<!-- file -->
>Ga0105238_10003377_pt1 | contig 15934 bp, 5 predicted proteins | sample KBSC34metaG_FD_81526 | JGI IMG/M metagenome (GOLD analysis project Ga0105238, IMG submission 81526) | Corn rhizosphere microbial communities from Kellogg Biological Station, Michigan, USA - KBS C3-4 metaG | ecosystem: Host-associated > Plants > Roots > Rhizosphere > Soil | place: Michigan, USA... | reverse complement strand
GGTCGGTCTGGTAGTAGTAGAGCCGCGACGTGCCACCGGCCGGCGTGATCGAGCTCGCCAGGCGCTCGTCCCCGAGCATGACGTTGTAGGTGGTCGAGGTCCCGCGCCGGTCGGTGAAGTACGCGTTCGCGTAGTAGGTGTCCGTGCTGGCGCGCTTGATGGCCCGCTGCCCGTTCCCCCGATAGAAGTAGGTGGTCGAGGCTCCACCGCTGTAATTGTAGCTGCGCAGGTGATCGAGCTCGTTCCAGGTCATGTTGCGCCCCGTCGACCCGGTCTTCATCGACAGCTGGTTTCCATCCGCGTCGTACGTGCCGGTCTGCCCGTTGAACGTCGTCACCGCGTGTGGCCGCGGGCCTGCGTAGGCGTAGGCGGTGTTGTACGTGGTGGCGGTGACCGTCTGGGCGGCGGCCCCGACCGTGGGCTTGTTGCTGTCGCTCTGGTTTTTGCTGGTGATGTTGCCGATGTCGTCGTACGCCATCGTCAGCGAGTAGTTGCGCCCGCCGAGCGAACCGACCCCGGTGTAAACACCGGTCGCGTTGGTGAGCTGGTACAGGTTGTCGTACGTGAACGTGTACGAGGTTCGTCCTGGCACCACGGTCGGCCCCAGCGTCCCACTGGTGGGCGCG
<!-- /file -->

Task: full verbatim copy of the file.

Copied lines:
>Ga0105238_10003377_pt1 | contig 15934 bp, 5 predicted proteins | sample KBSC34metaG_FD_81526 | JGI IMG/M metagenome (GOLD analysis project Ga0105238, IMG submission 81526) | Corn rhizosphere microbial communities from Kellogg Biological Station, Michigan, USA - KBS C3-4 metaG | ecosystem: Host-associated > Plants > Roots > Rhizosphere > Soil | place: Michigan, USA... | reverse complement strand
GGTCGGTCTGGTAGTAGTAGAGCCGCGACGTGCCACCGGCCGGCGTGATCGAGCTCGCCAGGCGCTCGTCCCCGAGCATGACGTTGTAGGTGGTCGAGGTCCCGCGCCGGTCGGTGAAGTACGCGTTCGCGTAGTAGGTGTCCGTGCTGGCGCGCTTGATGGCCCGCTGCCCGTTCCCCCGATAGAAGTAGGTGGTCGAGGCTCCACCGCTGTAATTGTAGCTGCGCAGGTGATCGAGCTCGTTCCAGGTCATGTTGCGCCCCGTCGACCCGGTCTTCATCGACAGCTGGTTTCCATCCGCGTCGTACGTGCCGGTCTGCCCGTTGAACGTCGTCACCGCGTGTGGCCGCGGGCCTGCGTAGGCGTAGGCGGTGTTGTACGTGGTGGCGGTGACCGTCTGGGCGGCGGCCCCGACCGTGGGCTTGTTGCTGTCGCTCTGGTTTTTGCTGGTGATGTTGCCGATGTCGTCGTACGCCATCGTCAGCGAGTAGTTGCGCCCGCCGAGCGAACCGACCCCGGTGTAAACACCGGTCGCGTTGGTGAGCTGGTACAGGTTGTCGTACGTGAACGTGTACGAGGTTCGTCCTGGCACCACGGTCGGCCCCAGCGTCCCACTGGTGGGCGCG